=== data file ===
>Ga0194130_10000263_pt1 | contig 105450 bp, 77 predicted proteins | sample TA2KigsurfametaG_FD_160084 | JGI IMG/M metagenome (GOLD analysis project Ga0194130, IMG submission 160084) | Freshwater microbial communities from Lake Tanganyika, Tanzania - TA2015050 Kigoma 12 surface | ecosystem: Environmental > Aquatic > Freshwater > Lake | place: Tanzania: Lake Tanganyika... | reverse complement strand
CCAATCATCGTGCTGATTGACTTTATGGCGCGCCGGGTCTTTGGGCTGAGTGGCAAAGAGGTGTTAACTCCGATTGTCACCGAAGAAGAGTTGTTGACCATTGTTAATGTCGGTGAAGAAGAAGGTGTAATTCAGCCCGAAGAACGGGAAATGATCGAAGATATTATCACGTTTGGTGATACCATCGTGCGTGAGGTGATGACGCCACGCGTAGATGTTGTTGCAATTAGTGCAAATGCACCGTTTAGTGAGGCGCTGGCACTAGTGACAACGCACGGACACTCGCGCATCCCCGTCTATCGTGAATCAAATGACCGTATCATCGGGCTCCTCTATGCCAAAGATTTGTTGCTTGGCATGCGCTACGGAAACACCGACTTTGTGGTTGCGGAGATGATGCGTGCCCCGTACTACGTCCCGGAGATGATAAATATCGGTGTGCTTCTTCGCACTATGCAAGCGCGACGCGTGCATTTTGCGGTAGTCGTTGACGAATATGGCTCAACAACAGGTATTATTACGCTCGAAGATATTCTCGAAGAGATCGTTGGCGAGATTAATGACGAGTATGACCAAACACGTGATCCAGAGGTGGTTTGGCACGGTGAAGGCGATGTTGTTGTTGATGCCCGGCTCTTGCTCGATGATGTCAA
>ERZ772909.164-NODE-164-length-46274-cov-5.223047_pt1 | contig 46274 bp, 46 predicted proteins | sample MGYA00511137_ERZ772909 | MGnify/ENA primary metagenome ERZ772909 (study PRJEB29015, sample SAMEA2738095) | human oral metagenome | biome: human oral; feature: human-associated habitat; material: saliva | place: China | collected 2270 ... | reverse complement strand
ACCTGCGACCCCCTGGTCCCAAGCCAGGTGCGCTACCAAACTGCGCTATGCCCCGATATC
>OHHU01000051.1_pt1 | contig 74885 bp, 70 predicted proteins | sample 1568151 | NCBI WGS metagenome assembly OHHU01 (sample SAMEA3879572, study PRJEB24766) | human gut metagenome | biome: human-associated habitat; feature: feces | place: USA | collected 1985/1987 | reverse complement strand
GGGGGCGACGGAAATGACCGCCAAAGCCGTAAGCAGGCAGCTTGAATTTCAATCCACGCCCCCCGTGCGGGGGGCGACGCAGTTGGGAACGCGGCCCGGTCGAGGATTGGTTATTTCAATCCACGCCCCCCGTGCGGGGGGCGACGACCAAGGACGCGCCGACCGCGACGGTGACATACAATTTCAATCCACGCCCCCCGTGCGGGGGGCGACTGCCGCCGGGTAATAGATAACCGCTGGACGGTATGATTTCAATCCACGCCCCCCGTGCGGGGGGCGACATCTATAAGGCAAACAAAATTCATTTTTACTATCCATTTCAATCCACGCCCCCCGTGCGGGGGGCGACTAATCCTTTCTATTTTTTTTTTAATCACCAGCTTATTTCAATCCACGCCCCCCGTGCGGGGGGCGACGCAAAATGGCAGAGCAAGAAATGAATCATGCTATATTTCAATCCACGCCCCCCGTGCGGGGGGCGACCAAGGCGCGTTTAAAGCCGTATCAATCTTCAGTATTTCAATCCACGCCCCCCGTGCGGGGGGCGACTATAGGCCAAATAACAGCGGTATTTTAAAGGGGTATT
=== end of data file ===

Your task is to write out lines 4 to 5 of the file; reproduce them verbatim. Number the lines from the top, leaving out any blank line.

ACCTGCGACCCCCTGGTCCCAAGCCAGGTGCGCTACCAAACTGCGCTATGCCCCGATATC
>OHHU01000051.1_pt1 | contig 74885 bp, 70 predicted proteins | sample 1568151 | NCBI WGS metagenome assembly OHHU01 (sample SAMEA3879572, study PRJEB24766) | human gut metagenome | biome: human-associated habitat; feature: feces | place: USA | collected 1985/1987 | reverse complement strand